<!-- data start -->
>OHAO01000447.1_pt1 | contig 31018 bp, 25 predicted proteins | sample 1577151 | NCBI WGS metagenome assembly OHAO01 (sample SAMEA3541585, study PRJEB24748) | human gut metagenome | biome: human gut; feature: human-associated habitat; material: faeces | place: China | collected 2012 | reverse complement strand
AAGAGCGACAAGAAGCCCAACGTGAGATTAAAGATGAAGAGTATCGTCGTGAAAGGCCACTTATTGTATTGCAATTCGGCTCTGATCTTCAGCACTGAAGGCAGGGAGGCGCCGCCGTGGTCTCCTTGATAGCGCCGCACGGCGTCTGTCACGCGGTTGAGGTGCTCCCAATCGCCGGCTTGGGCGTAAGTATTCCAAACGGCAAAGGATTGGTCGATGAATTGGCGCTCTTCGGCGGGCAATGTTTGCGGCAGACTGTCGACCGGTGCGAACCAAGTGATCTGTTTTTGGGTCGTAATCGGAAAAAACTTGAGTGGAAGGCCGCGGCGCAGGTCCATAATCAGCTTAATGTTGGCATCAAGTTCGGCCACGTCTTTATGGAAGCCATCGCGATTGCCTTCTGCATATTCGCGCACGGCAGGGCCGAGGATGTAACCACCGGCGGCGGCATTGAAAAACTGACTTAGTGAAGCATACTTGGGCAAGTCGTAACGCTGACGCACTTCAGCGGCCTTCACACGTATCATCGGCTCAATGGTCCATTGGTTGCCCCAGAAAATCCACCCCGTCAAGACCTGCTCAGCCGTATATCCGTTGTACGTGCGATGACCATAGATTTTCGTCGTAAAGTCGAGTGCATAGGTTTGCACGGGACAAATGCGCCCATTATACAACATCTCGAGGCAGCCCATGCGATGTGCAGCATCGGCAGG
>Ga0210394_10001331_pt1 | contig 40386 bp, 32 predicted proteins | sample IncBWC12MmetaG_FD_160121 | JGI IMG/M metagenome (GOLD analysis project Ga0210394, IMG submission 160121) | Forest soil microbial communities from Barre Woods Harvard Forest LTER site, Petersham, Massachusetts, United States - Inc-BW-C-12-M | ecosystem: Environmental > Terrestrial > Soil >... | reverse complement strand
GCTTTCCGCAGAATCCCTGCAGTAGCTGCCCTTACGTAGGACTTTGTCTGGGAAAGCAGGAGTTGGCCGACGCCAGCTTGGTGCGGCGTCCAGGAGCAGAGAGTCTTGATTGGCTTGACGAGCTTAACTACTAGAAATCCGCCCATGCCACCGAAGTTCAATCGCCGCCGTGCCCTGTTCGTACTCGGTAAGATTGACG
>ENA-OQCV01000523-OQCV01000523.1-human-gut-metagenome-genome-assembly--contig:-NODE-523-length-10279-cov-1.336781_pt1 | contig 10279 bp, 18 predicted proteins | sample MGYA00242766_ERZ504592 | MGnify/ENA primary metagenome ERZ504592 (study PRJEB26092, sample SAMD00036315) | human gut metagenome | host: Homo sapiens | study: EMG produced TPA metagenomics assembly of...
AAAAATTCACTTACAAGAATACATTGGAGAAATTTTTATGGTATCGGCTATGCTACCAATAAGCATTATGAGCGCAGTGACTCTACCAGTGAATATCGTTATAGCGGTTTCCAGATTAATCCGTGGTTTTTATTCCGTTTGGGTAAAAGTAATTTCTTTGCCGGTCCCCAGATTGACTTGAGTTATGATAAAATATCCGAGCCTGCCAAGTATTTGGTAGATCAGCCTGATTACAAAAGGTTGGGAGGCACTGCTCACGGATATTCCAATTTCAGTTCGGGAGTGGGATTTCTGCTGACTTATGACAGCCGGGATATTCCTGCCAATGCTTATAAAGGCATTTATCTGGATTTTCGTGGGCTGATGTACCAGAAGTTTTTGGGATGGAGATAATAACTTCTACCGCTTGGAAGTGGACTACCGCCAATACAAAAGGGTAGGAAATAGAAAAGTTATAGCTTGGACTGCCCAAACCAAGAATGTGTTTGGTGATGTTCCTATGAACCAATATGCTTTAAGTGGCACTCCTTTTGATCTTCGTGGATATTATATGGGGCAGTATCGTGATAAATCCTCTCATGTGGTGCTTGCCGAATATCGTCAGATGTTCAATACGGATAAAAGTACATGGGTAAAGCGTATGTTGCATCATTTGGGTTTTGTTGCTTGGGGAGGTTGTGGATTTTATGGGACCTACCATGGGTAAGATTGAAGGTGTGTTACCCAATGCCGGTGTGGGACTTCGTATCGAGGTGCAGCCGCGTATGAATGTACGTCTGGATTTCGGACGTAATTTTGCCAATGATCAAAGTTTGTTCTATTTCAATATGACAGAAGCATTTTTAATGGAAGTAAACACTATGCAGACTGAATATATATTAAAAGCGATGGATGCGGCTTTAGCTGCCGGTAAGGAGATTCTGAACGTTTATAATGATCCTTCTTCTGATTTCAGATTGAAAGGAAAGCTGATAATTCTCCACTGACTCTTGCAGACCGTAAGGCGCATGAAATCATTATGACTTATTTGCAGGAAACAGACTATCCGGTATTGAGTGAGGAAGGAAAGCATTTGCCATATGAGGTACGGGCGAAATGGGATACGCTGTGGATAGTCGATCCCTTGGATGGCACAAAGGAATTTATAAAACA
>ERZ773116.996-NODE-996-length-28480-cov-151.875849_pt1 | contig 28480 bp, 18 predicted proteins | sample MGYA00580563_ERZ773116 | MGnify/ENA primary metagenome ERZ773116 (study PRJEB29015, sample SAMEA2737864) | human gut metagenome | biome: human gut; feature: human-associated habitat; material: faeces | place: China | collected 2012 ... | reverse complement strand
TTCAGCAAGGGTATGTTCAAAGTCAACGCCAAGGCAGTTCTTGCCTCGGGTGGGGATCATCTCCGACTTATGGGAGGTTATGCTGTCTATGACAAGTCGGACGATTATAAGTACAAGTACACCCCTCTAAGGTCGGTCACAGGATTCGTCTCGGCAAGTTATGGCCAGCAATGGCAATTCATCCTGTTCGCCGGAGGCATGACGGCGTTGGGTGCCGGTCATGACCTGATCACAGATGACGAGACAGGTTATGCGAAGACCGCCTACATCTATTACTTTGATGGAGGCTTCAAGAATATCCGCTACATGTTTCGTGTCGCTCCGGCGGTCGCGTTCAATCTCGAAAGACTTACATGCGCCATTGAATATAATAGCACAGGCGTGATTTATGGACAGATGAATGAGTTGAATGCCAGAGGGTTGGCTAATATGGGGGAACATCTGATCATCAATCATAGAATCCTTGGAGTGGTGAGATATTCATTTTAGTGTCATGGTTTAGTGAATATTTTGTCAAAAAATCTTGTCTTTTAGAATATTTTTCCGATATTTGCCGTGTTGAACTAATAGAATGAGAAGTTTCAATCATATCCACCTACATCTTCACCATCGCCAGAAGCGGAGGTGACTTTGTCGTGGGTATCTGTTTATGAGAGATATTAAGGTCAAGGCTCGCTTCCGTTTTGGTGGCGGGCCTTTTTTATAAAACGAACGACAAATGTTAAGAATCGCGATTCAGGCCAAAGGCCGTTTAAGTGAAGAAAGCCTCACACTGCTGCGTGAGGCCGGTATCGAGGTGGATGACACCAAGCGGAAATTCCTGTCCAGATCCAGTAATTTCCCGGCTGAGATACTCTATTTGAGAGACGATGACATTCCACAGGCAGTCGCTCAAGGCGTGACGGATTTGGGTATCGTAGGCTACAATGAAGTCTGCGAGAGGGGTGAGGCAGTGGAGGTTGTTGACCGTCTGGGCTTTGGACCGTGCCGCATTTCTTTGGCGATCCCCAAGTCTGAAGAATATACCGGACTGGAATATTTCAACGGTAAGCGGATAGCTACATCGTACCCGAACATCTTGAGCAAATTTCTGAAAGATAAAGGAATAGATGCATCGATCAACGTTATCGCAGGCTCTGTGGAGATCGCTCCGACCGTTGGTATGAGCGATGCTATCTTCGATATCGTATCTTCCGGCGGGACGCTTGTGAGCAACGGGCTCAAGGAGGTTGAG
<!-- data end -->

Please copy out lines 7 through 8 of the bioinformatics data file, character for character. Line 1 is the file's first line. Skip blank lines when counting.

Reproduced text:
>ERZ773116.996-NODE-996-length-28480-cov-151.875849_pt1 | contig 28480 bp, 18 predicted proteins | sample MGYA00580563_ERZ773116 | MGnify/ENA primary metagenome ERZ773116 (study PRJEB29015, sample SAMEA2737864) | human gut metagenome | biome: human gut; feature: human-associated habitat; material: faeces | place: China | collected 2012 ... | reverse complement strand
TTCAGCAAGGGTATGTTCAAAGTCAACGCCAAGGCAGTTCTTGCCTCGGGTGGGGATCATCTCCGACTTATGGGAGGTTATGCTGTCTATGACAAGTCGGACGATTATAAGTACAAGTACACCCCTCTAAGGTCGGTCACAGGATTCGTCTCGGCAAGTTATGGCCAGCAATGGCAATTCATCCTGTTCGCCGGAGGCATGACGGCGTTGGGTGCCGGTCATGACCTGATCACAGATGACGAGACAGGTTATGCGAAGACCGCCTACATCTATTACTTTGATGGAGGCTTCAAGAATATCCGCTACATGTTTCGTGTCGCTCCGGCGGTCGCGTTCAATCTCGAAAGACTTACATGCGCCATTGAATATAATAGCACAGGCGTGATTTATGGACAGATGAATGAGTTGAATGCCAGAGGGTTGGCTAATATGGGGGAACATCTGATCATCAATCATAGAATCCTTGGAGTGGTGAGATATTCATTTTAGTGTCATGGTTTAGTGAATATTTTGTCAAAAAATCTTGTCTTTTAGAATATTTTTCCGATATTTGCCGTGTTGAACTAATAGAATGAGAAGTTTCAATCATATCCACCTACATCTTCACCATCGCCAGAAGCGGAGGTGACTTTGTCGTGGGTATCTGTTTATGAGAGATATTAAGGTCAAGGCTCGCTTCCGTTTTGGTGGCGGGCCTTTTTTATAAAACGAACGACAAATGTTAAGAATCGCGATTCAGGCCAAAGGCCGTTTAAGTGAAGAAAGCCTCACACTGCTGCGTGAGGCCGGTATCGAGGTGGATGACACCAAGCGGAAATTCCTGTCCAGATCCAGTAATTTCCCGGCTGAGATACTCTATTTGAGAGACGATGACATTCCACAGGCAGTCGCTCAAGGCGTGACGGATTTGGGTATCGTAGGCTACAATGAAGTCTGCGAGAGGGGTGAGGCAGTGGAGGTTGTTGACCGTCTGGGCTTTGGACCGTGCCGCATTTCTTTGGCGATCCCCAAGTCTGAAGAATATACCGGACTGGAATATTTCAACGGTAAGCGGATAGCTACATCGTACCCGAACATCTTGAGCAAATTTCTGAAAGATAAAGGAATAGATGCATCGATCAACGTTATCGCAGGCTCTGTGGAGATCGCTCCGACCGTTGGTATGAGCGATGCTATCTTCGATATCGTATCTTCCGGCGGGACGCTTGTGAGCAACGGGCTCAAGGAGGTTGAG